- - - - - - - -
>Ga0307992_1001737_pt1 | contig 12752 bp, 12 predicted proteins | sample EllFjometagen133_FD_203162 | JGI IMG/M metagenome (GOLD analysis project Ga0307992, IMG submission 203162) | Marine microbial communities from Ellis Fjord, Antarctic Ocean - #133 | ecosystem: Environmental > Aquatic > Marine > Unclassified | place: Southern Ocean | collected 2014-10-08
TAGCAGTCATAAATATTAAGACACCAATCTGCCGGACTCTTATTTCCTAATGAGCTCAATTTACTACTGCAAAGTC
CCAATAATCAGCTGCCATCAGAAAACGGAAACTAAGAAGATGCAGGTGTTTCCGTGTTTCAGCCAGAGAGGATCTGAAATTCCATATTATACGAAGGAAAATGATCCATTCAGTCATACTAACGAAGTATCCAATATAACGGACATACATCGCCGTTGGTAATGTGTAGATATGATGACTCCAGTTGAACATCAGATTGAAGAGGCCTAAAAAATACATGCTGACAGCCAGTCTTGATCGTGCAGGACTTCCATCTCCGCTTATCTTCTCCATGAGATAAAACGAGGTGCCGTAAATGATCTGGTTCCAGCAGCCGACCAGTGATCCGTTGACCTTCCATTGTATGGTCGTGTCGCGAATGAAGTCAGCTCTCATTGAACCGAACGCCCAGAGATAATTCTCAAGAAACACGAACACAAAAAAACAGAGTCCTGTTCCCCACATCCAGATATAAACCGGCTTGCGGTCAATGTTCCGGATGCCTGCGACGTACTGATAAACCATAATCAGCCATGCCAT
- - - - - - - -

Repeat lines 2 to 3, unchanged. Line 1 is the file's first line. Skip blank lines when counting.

TAGCAGTCATAAATATTAAGACACCAATCTGCCGGACTCTTATTTCCTAATGAGCTCAATTTACTACTGCAAAGTC
CCAATAATCAGCTGCCATCAGAAAACGGAAACTAAGAAGATGCAGGTGTTTCCGTGTTTCAGCCAGAGAGGATCTGAAATTCCATATTATACGAAGGAAAATGATCCATTCAGTCATACTAACGAAGTATCCAATATAACGGACATACATCGCCGTTGGTAATGTGTAGATATGATGACTCCAGTTGAACATCAGATTGAAGAGGCCTAAAAAATACATGCTGACAGCCAGTCTTGATCGTGCAGGACTTCCATCTCCGCTTATCTTCTCCATGAGATAAAACGAGGTGCCGTAAATGATCTGGTTCCAGCAGCCGACCAGTGATCCGTTGACCTTCCATTGTATGGTCGTGTCGCGAATGAAGTCAGCTCTCATTGAACCGAACGCCCAGAGATAATTCTCAAGAAACACGAACACAAAAAAACAGAGTCCTGTTCCCCACATCCAGATATAAACCGGCTTGCGGTCAATGTTCCGGATGCCTGCGACGTACTGATAAACCATAATCAGCCATGCCAT